By NBF News
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Hon Eseme Eyiboh
The attempt by members of the National Assembly to amend the 2010 Electoral Act and pave way for all the 306 members of the House and 109 Senators to be members of their respective political parties' National Executive Committees (NEC) is not a self-serving endeavour, according to the House of Representatives' spokesman Mr. Eseme Eyiboh.

Eyiboh, who spoke to newsmen at the National Assembly Complex yesterday, said the insinuations that the latest amendment of the electoral law was for their selfish ambition was not correct. He said, 'The intention of the amendments and why it is necessary is that the legislature and the political party are the key institutions which give meaning to democracy. For that reason we have a responsibility to contribute to the democratic development of the country in furtherance of our constitutional responsibility as enshrined in section 4 of the 1999 constitution.

'We have witnessed many court rulings on the last general elections, many of which were as a result of lack of internal democracy in our political parties. Therefore we are creating a broad based consultation and platform that is intended to enlarge the highest decision and making policy body of the NEC.'

Eyiboh also said the amendment was meant to ensure that nobody has complete control of the things that the NEC decides upon because society is dynamic. 'If the process of decision is widened, it will reduce and minimise conflict,' he said.

He also allayed fears that the new amendment may open another window for President Goodluck Jonathan to re-introduce amendments to section 87, 8 of the extant Act to make his ministers, hundreds of ambassadors and aides to be delegates in the upcoming presidential primaries of the ruling Peoples Democratic Party (PDP). The lawmaker said, 'I am assuring all Nigerians that there is nothing in the bill that will open a hole or window that can be used to re-introduce something that is devilish. We are in a covenant with Nigerian people and we are not going to renege on that.'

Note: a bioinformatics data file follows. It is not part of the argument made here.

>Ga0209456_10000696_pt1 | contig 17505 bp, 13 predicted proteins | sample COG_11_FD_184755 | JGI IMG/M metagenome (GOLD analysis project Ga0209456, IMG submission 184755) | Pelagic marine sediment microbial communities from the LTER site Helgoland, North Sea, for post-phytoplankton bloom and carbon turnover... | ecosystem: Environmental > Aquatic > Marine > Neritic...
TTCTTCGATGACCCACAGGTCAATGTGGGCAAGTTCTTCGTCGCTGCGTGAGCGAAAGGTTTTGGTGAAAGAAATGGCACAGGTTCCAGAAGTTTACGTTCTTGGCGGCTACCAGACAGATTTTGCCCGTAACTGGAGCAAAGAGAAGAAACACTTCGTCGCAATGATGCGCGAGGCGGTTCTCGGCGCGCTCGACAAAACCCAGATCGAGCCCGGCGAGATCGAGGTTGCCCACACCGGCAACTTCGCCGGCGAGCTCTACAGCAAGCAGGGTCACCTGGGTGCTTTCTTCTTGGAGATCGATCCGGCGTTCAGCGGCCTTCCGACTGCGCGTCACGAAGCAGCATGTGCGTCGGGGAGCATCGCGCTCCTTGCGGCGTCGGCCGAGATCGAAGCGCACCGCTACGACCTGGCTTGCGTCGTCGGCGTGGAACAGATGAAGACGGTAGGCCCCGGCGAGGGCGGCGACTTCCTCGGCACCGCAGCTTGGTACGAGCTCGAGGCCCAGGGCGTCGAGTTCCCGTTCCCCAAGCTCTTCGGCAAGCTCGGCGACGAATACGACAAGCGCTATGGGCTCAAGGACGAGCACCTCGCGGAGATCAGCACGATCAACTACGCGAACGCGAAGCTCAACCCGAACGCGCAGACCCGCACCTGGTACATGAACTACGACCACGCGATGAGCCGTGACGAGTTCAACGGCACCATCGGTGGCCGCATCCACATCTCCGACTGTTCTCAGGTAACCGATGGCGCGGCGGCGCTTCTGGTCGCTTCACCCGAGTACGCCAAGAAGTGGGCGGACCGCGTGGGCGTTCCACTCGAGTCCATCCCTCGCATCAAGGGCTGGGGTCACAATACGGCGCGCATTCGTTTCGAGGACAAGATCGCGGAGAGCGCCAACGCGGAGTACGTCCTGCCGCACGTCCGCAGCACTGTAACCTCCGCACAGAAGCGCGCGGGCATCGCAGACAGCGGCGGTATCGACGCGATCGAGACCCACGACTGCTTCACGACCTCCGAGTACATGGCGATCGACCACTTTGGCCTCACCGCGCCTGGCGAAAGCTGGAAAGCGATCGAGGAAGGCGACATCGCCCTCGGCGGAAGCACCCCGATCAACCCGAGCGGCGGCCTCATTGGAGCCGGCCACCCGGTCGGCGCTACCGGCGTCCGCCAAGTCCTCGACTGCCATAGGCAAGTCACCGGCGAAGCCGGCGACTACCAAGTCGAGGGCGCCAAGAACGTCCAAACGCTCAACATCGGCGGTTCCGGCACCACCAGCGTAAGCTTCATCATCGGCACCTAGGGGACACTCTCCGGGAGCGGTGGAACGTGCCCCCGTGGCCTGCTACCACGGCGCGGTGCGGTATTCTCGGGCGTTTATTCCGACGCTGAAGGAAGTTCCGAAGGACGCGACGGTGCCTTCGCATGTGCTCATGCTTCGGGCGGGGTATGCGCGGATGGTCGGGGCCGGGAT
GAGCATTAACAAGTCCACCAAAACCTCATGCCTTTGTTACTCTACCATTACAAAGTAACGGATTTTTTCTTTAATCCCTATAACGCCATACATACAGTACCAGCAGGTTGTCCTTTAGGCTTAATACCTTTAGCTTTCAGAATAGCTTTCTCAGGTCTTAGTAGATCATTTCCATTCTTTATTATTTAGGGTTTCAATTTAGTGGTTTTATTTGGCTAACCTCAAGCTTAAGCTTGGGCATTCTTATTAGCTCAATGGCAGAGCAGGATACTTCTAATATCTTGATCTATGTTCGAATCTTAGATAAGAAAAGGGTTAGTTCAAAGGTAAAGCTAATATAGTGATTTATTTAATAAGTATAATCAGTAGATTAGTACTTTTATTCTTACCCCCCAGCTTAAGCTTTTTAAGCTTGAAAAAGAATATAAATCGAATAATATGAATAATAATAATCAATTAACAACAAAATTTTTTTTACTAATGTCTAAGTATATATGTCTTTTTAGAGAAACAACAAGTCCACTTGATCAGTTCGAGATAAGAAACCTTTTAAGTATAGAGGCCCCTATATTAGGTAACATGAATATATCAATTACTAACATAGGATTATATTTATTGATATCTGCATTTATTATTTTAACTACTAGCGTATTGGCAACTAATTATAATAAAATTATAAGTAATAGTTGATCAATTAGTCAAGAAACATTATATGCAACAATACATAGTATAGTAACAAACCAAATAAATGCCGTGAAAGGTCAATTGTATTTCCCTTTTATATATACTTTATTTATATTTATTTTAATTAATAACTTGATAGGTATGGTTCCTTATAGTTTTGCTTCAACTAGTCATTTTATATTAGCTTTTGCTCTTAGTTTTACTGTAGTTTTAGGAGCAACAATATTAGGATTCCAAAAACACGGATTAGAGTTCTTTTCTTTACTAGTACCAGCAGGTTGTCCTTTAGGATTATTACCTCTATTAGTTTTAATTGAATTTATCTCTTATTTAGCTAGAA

The amendment bill, sponsored by Reps. Cyril Maduabum (PDP, Anambra) and Igo Aguma (PDP, Rivers), seeks to insert a new Subsection 4, 12 to section 87 of the extant Act which is specifically intended to address the issue of membership of party NECs.

If it scales through, all 270 PDP members of the House of Representatives and all 88 PDP senators will automatically become members of the party's NEC, thereby replacing the current largest bloc, state branch chairmen and secretaries [74 in all] and the governors, 28 of them as at now. The PDP federal MPs, 358 in all, will also multiply the membership of the PDP NEC four-fold.

Deputy Senate President Ike Ekweremadu, who led the debate on general principles of the bill in the Senate yesterday, said the legislature is moving for automatic membership of parties' NECs in order to widen participation in the decision making process of political parties.

According to him, 'The rationale behind here is to ensure robust discussion on party issues by a larger number of party members and to avoid a situation where a very few party members sit to decide the fate and affairs of a political party.'

While contributing to the debate, Senator Ahmad Ibrahim Lawan (ANPP, Yobe North) said ANPP lawmakers are already members of their party NEC and are only supporting the bill to help 'liberate' their colleagues from the PDP.